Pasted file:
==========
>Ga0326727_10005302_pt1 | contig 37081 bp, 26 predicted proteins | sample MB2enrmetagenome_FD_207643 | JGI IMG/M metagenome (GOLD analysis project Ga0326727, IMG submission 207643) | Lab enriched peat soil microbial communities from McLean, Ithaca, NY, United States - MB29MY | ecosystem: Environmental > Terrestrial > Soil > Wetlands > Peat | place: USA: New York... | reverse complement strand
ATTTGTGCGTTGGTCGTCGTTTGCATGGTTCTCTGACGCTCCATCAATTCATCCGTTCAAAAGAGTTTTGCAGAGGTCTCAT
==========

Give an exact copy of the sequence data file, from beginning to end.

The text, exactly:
>Ga0326727_10005302_pt1 | contig 37081 bp, 26 predicted proteins | sample MB2enrmetagenome_FD_207643 | JGI IMG/M metagenome (GOLD analysis project Ga0326727, IMG submission 207643) | Lab enriched peat soil microbial communities from McLean, Ithaca, NY, United States - MB29MY | ecosystem: Environmental > Terrestrial > Soil > Wetlands > Peat | place: USA: New York... | reverse complement strand
ATTTGTGCGTTGGTCGTCGTTTGCATGGTTCTCTGACGCTCCATCAATTCATCCGTTCAAAAGAGTTTTGCAGAGGTCTCAT